DesktopServer is a new breed of local environment that gives you a good-looking interface to navigate. It also requires a minimum of clicks to get an install up and running. Ultimately, it’s ideal for developers who spin up sites regularly. What’s more, because the software itself can be optimized, it’s
much faster than a standard XAMPP stack.
If you want to test drive DesktopServer (or one of the other similar solutions), there’s a free version available. However, this is fairly limited and serves as, for all intents and purposes, a demo. The premium version is priced at $99.95.
You can read more about how to put together quick local sites with DesktopServer in this guide.
We’re now going to move on to tools that primarily use the command line, starting with the WordPress developer’s tool of choice. The eccentrically-named and open-source Varying Vagrant Vagrants is built on top of the Vagrant environment. It provides a functional, browser-based Graphical User Interface (GUI) to manage your installs.
Using VVV is understandably more complex than a tool like DesktopServer, but for the experienced developer, this should be no problem. Each install is actually a virtual environment powered by VirtualBox, which you manage primarily from your Terminal or Powershell.
There are a few simple commands to learn, and the majority of your non-development time will be spent “provisioning.” In other words, pushing through changes and updating the install. As such, this isn’t going to be necessarily fast in practice depending on your workflow, although under the hood, it’s much faster than XAMPP.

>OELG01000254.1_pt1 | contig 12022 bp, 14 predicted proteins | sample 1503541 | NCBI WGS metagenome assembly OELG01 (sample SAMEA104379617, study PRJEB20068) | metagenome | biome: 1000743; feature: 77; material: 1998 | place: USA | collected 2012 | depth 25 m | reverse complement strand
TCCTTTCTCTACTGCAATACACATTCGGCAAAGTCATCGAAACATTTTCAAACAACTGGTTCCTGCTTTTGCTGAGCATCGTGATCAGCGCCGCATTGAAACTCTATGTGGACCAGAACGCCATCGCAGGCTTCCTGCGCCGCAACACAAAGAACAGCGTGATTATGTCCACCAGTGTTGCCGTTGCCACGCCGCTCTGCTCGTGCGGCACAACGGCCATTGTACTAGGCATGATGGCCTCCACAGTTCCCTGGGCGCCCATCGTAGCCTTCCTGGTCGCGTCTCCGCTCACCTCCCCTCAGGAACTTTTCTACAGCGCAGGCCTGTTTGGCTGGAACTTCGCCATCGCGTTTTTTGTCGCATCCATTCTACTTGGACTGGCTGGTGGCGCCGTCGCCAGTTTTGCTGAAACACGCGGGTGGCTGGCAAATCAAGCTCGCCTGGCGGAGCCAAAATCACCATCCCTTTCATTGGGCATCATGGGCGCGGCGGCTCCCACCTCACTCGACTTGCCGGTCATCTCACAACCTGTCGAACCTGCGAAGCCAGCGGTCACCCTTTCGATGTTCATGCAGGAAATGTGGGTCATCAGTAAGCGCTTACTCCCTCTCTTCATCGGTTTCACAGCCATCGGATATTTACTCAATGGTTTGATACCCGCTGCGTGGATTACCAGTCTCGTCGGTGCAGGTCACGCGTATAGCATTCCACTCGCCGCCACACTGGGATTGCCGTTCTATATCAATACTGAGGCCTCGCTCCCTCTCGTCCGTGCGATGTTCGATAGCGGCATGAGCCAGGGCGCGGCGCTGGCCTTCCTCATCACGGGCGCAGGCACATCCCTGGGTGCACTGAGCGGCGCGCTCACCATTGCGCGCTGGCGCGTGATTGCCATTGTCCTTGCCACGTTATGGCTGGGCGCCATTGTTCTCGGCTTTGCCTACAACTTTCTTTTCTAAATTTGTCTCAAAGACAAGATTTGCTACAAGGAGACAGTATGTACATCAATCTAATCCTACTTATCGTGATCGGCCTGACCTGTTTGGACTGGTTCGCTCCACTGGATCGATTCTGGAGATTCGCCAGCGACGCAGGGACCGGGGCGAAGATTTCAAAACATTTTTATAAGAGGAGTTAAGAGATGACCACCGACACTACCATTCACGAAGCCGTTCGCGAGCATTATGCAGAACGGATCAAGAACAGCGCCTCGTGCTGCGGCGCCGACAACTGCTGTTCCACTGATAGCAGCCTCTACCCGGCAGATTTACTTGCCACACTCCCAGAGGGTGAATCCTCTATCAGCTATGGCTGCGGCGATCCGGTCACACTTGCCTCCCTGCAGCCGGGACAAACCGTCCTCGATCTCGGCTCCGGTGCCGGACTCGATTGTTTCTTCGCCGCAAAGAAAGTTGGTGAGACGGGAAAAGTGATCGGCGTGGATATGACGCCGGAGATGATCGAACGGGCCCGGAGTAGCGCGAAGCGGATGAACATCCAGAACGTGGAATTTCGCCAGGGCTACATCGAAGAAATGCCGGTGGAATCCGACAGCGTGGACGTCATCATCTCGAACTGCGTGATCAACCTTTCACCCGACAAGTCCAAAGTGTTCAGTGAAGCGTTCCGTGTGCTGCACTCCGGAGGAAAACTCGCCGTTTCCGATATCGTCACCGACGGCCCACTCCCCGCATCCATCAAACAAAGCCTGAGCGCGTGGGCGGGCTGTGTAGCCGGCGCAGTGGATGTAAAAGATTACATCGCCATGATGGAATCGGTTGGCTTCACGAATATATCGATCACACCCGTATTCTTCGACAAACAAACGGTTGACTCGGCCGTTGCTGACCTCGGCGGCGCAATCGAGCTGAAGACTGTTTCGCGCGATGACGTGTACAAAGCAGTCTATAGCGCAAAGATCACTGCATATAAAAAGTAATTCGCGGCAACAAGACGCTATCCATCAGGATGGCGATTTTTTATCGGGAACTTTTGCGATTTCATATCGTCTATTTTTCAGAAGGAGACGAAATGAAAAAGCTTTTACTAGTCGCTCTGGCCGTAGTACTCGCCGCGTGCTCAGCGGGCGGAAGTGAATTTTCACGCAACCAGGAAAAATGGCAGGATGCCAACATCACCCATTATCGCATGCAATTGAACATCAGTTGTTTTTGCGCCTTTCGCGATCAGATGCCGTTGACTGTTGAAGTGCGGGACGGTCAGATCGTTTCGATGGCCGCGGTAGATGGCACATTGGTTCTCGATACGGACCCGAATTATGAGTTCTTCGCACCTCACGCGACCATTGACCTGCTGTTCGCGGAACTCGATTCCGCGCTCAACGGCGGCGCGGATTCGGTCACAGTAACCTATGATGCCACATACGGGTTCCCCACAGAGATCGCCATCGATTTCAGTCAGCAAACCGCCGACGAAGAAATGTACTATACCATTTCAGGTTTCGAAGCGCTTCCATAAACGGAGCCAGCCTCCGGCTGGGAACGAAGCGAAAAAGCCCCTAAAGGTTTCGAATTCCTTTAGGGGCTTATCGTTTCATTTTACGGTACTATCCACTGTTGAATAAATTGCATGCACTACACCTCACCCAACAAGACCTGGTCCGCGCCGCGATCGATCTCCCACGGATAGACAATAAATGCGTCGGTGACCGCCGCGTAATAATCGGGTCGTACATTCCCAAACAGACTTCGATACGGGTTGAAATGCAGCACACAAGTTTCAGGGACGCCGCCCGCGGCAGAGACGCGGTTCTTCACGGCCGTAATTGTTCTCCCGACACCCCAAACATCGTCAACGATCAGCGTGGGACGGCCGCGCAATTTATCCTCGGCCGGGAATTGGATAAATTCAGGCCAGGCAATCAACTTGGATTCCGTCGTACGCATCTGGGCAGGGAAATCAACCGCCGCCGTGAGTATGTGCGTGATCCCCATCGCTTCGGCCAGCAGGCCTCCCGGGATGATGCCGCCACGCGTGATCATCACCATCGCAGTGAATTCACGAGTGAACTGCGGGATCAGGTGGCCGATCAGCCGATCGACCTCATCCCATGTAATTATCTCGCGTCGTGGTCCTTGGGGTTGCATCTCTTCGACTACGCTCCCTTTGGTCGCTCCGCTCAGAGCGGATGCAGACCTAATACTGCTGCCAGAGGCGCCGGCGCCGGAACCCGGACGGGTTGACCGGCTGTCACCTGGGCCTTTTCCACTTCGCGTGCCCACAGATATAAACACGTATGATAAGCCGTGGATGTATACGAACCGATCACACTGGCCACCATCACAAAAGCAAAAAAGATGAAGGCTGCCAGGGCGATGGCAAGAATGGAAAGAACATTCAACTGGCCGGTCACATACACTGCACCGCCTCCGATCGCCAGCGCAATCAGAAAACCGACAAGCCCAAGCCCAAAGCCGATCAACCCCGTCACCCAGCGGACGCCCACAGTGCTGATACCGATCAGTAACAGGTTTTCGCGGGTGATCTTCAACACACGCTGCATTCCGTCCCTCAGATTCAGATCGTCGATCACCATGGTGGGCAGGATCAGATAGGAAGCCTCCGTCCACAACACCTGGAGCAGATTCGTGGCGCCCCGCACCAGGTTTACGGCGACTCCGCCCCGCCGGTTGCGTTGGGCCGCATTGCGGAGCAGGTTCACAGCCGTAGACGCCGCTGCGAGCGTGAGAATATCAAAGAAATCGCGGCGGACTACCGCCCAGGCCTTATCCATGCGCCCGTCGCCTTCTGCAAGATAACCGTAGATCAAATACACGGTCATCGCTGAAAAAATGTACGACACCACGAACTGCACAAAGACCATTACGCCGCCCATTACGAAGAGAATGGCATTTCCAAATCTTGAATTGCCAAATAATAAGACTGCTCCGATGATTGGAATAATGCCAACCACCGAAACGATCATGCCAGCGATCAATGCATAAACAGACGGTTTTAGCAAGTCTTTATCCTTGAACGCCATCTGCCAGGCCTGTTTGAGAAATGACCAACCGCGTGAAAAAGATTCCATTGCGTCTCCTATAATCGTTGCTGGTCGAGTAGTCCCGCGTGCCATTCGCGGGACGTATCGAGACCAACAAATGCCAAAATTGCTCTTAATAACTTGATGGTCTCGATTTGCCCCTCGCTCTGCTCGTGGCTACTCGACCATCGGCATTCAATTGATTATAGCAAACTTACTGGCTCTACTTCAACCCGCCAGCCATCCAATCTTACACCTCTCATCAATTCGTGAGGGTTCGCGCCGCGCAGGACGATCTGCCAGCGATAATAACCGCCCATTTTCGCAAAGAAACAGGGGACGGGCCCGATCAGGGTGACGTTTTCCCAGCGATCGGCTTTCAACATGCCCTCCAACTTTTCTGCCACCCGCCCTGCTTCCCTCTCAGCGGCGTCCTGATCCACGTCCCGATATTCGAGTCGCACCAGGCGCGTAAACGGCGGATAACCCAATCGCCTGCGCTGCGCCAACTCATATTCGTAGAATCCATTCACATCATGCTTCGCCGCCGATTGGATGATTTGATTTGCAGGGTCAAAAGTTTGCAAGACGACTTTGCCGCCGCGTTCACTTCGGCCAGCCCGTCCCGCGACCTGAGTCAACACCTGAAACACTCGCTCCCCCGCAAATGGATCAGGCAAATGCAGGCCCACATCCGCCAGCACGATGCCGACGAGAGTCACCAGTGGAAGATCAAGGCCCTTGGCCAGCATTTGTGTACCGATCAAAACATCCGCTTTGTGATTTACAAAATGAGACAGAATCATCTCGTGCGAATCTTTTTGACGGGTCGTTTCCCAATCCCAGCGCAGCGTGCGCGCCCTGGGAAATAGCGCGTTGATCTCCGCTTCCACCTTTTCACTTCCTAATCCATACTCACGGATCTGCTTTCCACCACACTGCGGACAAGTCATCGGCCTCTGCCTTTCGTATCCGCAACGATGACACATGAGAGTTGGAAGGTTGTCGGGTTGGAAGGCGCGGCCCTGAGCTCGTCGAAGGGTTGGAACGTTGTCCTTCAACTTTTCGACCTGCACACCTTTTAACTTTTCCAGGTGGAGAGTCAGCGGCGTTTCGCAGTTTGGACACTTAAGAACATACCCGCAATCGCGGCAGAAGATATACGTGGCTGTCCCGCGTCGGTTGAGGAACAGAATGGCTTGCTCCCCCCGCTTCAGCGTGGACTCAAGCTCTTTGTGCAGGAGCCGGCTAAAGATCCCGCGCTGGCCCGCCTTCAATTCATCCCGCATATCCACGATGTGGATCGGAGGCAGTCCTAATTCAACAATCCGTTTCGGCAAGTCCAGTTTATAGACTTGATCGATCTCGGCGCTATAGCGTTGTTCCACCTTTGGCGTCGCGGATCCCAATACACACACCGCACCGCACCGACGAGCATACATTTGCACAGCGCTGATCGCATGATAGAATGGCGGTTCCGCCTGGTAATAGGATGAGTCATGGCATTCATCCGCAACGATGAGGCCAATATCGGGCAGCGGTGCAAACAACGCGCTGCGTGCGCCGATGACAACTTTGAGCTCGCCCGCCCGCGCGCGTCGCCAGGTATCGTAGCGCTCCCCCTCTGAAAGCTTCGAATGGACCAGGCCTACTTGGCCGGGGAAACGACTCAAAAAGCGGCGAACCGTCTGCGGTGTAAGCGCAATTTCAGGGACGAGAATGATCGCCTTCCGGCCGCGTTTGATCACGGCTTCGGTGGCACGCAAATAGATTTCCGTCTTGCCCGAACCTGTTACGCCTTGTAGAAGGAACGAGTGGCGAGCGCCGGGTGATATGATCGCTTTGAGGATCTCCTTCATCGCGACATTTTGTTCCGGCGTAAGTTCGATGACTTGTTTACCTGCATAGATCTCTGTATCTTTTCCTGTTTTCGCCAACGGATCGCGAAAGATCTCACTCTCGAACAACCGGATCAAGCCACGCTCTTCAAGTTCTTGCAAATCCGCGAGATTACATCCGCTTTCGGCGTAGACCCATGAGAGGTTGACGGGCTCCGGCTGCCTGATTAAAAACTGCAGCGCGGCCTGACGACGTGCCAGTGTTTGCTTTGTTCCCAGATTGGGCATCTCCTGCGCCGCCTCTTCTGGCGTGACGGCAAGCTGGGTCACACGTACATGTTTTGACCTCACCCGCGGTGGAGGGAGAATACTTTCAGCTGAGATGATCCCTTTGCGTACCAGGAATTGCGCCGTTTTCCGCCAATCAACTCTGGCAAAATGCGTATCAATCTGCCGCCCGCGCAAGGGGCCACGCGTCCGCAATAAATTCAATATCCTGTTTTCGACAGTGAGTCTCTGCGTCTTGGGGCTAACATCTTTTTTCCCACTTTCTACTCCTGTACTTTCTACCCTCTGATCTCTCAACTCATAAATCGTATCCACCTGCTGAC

Finally, we have Docker. This is basically an alternative to VVV, and those using it champion its speed compared to that solution. We’d agree that there’s a clear speed benefit for those creating lots of installs, but it might be inconsequential for all but the most time-pressed developers.
Overall, Docker offers a harder to digest infrastructure than Vagrant, but a much snappier process due to less strain on the CPU and RAM. You may also find that each particular “container” is smaller in size, due to the inherent structures of VVV and Docker.
Weighing up whether Docker or VVV is best for you is beyond the scope of this article. However, this piece offers a comprehensive look at both platforms. We recommend starting with VVV, and looking into other solutions as your needs change.
“Always develop within a local environment” has been rammed down your throat so much it could be imprinted on your headstone. A good start is to use a tool such as XAMPP, but there are also plenty of WordPress-centric solutions available. These even come with additional speed and functionality benefits to boot.
For example, VVV is run from the command line, and is the WordPress developer’s environment of choice. Docker is just as good, and arguably even faster. However, a tool such as DesktopServer can straddle the line between power and ease of use. It could be the answer to your local WordPress development prayers!
And if you're looking for other ways to speed up your WordPress maintenance time, why not check out Managed WordPress from GoDaddy?